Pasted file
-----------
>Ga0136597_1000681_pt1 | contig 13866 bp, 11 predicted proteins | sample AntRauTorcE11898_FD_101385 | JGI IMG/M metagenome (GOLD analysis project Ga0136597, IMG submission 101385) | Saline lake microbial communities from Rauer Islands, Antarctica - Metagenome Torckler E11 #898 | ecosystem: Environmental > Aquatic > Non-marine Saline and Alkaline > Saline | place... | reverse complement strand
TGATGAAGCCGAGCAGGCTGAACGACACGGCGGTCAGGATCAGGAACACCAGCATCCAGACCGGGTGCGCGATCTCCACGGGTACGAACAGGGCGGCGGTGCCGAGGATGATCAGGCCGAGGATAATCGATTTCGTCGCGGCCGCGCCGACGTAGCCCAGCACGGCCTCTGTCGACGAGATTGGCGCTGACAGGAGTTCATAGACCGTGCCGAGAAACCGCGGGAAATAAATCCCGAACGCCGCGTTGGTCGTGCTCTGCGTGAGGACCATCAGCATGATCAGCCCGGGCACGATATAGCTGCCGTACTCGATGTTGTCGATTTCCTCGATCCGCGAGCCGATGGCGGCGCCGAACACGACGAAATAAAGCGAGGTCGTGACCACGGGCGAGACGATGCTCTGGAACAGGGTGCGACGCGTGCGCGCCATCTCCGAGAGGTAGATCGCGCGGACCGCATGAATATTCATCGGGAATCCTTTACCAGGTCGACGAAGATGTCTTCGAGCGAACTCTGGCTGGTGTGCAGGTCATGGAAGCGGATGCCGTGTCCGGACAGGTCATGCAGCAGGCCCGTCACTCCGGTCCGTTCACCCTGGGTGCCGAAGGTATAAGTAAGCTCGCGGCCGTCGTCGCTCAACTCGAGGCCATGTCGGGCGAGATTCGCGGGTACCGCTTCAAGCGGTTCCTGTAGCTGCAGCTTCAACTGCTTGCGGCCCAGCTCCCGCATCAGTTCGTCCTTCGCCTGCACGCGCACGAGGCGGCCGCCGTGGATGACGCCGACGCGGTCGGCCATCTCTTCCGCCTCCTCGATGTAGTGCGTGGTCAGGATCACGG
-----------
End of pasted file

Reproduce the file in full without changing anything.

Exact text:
>Ga0136597_1000681_pt1 | contig 13866 bp, 11 predicted proteins | sample AntRauTorcE11898_FD_101385 | JGI IMG/M metagenome (GOLD analysis project Ga0136597, IMG submission 101385) | Saline lake microbial communities from Rauer Islands, Antarctica - Metagenome Torckler E11 #898 | ecosystem: Environmental > Aquatic > Non-marine Saline and Alkaline > Saline | place... | reverse complement strand
TGATGAAGCCGAGCAGGCTGAACGACACGGCGGTCAGGATCAGGAACACCAGCATCCAGACCGGGTGCGCGATCTCCACGGGTACGAACAGGGCGGCGGTGCCGAGGATGATCAGGCCGAGGATAATCGATTTCGTCGCGGCCGCGCCGACGTAGCCCAGCACGGCCTCTGTCGACGAGATTGGCGCTGACAGGAGTTCATAGACCGTGCCGAGAAACCGCGGGAAATAAATCCCGAACGCCGCGTTGGTCGTGCTCTGCGTGAGGACCATCAGCATGATCAGCCCGGGCACGATATAGCTGCCGTACTCGATGTTGTCGATTTCCTCGATCCGCGAGCCGATGGCGGCGCCGAACACGACGAAATAAAGCGAGGTCGTGACCACGGGCGAGACGATGCTCTGGAACAGGGTGCGACGCGTGCGCGCCATCTCCGAGAGGTAGATCGCGCGGACCGCATGAATATTCATCGGGAATCCTTTACCAGGTCGACGAAGATGTCTTCGAGCGAACTCTGGCTGGTGTGCAGGTCATGGAAGCGGATGCCGTGTCCGGACAGGTCATGCAGCAGGCCCGTCACTCCGGTCCGTTCACCCTGGGTGCCGAAGGTATAAGTAAGCTCGCGGCCGTCGTCGCTCAACTCGAGGCCATGTCGGGCGAGATTCGCGGGTACCGCTTCAAGCGGTTCCTGTAGCTGCAGCTTCAACTGCTTGCGGCCCAGCTCCCGCATCAGTTCGTCCTTCGCCTGCACGCGCACGAGGCGGCCGCCGTGGATGACGCCGACGCGGTCGGCCATCTCTTCCGCCTCCTCGATGTAGTGCGTGGTCAGGATCACGG